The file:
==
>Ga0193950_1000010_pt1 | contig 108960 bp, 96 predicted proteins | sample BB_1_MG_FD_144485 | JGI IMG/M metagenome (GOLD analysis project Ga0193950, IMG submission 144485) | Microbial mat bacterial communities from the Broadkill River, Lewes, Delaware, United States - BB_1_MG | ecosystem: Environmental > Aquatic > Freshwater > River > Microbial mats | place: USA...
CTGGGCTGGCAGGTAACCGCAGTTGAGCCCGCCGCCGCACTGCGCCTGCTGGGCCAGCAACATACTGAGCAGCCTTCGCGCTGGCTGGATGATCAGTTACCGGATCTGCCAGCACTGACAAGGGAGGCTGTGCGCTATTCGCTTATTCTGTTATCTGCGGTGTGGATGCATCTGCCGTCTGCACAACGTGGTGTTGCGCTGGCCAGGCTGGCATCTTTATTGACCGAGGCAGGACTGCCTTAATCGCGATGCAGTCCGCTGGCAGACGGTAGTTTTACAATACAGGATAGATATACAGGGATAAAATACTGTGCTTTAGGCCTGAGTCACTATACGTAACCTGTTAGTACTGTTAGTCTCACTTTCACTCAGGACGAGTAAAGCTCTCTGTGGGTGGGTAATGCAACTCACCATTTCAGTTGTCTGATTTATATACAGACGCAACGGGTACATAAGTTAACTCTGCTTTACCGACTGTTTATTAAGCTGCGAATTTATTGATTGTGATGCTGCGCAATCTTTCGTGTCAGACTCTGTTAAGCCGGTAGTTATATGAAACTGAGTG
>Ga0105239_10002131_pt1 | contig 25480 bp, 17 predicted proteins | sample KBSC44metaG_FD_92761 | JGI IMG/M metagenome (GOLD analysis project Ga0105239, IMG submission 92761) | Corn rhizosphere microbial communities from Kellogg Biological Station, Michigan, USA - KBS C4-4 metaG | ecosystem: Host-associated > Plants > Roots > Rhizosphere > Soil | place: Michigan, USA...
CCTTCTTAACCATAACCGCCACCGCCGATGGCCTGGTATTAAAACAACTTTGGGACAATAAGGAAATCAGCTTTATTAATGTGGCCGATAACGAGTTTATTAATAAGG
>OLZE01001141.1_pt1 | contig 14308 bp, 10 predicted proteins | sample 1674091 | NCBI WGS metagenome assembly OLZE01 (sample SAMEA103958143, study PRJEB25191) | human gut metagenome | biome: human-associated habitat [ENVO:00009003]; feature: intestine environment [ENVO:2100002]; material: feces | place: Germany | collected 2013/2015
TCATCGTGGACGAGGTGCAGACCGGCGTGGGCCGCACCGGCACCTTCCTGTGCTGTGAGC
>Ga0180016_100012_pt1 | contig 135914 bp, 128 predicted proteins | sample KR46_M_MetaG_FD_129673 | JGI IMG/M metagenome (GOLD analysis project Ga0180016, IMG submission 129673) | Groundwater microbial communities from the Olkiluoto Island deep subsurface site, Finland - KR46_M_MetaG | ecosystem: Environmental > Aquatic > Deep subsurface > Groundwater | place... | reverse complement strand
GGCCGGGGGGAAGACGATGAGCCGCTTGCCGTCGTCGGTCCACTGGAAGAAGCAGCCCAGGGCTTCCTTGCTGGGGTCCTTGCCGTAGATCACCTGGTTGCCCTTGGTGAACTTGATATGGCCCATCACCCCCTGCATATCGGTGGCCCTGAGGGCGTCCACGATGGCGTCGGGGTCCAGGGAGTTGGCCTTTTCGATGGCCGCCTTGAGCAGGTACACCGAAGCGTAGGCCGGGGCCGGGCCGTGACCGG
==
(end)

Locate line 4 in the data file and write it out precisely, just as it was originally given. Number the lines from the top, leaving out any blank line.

CCTTCTTAACCATAACCGCCACCGCCGATGGCCTGGTATTAAAACAACTTTGGGACAATAAGGAAATCAGCTTTATTAATGTGGCCGATAACGAGTTTATTAATAAGG